AUSTIN (KXAN) — Logan Sneed says the death sentence doctors gave him in 2016 is what’s keeping him alive today.
“You go through hell to get to heaven. And I had to do that. And that’s what I’ve been able to do and that’s why I’m so motivated,” explained Sneed.
It was a spring day when Logan was on his way to gym.
“I started FaceTiming my ex-girlfriend at the time, I was in such great mood, I was ready for the day. And then boom, I started like, slurring my words,” Sneed recalled on the day that changed his life. “I had a seizure while I was driving. And she watched the whole seizure happen.”
The next 24 hours for Sneed was life-changing. Doctors told him he had a mass the size of an egg in his brain and he needed surgery that same week to remove it, but the outcome didn’t look good. Doctors told him he could die, and if he survived, his quality of life would not be the same.
Two weeks after surgery, he was told he had stage four glioblastoma, a rare form of cancer with a 22% survival rate, according to the American Cancer Society.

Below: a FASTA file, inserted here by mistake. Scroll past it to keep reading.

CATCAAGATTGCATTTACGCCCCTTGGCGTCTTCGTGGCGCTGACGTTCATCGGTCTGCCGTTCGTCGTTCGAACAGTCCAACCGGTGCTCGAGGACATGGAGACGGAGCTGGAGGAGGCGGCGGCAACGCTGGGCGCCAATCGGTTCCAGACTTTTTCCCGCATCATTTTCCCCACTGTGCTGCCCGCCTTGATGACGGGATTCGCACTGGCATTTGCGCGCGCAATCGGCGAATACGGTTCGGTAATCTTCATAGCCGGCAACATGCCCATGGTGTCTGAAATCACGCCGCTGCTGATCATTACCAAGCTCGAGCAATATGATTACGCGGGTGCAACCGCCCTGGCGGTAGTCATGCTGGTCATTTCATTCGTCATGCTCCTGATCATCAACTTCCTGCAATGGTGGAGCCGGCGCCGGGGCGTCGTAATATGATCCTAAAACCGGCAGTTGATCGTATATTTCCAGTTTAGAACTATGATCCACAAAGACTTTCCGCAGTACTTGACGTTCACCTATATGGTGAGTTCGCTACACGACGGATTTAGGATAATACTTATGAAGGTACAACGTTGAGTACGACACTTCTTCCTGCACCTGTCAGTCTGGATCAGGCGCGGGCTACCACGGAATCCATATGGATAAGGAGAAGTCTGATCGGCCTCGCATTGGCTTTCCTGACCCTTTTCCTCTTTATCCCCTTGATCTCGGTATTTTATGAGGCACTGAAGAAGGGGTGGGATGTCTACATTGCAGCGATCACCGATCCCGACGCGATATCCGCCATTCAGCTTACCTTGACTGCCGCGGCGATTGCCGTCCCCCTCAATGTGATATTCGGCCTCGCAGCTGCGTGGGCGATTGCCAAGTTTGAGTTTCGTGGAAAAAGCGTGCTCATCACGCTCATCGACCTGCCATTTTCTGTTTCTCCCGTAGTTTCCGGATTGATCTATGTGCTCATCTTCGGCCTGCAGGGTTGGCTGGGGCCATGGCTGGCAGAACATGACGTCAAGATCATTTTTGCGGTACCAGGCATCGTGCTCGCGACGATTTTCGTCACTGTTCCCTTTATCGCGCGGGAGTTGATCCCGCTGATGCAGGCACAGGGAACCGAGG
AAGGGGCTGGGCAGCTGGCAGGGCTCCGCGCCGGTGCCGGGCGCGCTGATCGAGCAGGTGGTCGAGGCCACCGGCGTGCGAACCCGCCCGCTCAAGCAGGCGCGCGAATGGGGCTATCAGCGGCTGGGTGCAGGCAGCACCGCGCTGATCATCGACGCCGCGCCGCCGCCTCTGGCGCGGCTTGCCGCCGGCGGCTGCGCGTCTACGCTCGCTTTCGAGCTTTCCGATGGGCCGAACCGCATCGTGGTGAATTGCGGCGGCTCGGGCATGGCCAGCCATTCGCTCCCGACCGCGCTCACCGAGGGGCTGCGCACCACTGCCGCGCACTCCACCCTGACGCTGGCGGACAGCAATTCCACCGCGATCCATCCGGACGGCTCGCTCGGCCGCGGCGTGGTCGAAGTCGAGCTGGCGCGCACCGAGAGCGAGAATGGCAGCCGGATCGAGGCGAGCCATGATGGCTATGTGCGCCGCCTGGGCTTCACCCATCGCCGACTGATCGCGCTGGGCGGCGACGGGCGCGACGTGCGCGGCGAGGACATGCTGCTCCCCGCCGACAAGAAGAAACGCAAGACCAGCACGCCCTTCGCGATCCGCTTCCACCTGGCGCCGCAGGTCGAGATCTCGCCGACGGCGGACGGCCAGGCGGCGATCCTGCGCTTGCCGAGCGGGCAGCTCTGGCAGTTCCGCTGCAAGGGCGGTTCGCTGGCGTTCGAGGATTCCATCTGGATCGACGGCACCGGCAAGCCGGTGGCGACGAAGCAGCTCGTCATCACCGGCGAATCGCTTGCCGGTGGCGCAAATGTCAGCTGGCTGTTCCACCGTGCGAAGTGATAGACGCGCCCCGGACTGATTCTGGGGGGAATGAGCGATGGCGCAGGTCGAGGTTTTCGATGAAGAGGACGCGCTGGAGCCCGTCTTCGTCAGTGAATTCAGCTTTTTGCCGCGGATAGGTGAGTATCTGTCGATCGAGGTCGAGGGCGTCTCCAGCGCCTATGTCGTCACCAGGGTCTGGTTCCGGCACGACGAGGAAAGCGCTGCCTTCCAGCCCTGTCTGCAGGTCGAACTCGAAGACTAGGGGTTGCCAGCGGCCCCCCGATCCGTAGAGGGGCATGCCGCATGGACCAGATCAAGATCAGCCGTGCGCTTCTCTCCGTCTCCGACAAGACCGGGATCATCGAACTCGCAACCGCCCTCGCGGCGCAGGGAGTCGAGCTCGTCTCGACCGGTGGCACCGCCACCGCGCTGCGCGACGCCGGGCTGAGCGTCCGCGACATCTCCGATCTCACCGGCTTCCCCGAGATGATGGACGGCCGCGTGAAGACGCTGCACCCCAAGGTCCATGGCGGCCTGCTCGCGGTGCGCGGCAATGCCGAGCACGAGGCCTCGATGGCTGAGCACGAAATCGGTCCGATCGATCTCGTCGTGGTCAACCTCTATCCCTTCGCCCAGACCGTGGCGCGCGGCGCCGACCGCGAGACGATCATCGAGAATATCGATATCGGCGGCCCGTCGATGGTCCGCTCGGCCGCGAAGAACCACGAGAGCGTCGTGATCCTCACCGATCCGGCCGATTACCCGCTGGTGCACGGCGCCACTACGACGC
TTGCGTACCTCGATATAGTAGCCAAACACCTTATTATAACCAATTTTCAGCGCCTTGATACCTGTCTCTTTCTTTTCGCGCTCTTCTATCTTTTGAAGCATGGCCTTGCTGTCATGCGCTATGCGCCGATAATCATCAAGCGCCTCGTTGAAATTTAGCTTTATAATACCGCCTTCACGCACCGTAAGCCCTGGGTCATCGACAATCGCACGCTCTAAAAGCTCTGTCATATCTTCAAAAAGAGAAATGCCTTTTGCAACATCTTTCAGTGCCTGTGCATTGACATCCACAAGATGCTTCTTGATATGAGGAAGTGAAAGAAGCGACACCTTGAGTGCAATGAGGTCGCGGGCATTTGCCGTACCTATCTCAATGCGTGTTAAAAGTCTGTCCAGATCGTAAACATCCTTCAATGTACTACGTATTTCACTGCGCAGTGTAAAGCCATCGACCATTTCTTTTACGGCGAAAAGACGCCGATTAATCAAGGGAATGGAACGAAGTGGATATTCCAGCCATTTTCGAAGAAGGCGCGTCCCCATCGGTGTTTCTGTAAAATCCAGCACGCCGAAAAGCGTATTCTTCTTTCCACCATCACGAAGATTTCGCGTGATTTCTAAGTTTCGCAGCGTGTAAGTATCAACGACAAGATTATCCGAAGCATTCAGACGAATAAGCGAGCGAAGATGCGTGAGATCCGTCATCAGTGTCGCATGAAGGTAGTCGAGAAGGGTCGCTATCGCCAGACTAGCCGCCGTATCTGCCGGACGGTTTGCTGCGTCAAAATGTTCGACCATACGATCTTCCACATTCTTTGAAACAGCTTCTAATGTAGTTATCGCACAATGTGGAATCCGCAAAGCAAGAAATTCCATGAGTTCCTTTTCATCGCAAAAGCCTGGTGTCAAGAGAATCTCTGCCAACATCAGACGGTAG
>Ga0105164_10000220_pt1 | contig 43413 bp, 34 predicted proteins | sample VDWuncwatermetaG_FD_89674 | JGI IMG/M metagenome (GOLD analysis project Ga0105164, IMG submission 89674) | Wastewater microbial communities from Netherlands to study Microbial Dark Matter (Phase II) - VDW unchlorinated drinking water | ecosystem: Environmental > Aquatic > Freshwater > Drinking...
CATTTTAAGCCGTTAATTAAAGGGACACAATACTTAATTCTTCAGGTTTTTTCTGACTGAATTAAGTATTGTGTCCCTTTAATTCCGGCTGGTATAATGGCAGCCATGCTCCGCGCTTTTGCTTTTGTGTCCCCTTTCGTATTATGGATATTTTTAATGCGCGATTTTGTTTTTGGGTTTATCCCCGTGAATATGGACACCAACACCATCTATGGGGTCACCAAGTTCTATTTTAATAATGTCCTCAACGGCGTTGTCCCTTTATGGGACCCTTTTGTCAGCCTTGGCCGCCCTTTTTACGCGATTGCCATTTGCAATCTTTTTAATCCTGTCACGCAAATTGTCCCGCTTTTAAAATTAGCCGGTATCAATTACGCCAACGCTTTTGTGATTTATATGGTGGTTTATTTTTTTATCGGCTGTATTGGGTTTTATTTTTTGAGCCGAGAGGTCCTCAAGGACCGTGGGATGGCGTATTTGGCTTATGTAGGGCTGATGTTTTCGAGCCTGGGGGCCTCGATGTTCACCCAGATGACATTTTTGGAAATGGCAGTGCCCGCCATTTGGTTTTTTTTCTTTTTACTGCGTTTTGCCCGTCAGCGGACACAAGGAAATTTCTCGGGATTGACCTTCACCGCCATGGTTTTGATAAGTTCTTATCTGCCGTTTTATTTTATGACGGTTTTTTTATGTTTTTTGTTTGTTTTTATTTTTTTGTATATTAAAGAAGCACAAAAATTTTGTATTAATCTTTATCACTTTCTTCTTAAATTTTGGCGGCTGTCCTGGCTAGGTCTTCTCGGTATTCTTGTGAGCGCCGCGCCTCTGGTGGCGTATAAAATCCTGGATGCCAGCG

“In those two weeks after the diagnosis, I was wanting to die. I didn’t know what to do. I thought I was useless. Taking up time, space, money, and energy,” Sneed said.
But he had a shift in his mindset. He took the advice of his mentor and tried a new diet. Logan credits his longevity to the low-carb and high-fat diet known as Keto.
“They expected me to basically be dead, and it’s been five years, nothing’s there. So, there’s always an answer to a problem.”
His answer is controversial in the medical community. Some studies show the Keto eating lifestyle can help along with treatment, but doctors say more research is needed.
Whether the diet works or not, Logan’s message remains the same: don’t give up. Today, he’s an author, a successful entrepreneur and a motivational speaker.
The young entrepreneur is using his health challenges to help others transform their financial situation. He helps them build their own online coaching business.
“I think the biggest thing is discovering yourself and actually optimizing your health. If you don’t feel good, you’re not going to perform well.”
He says he owes all his success to cancer.
“We all have something that we’re going through, and you can let it control you or you can control it, you know, and that’s kind of my motto that I got to kind of go by.”
He calls his diagnosis the worst and best day of life.
Jose Torres is a morning news producer with KXAN. His blog will bring stories of hope and determination from others who have fought through their own health struggles and life challenges. He looks forward to sharing those conversations in future blogs.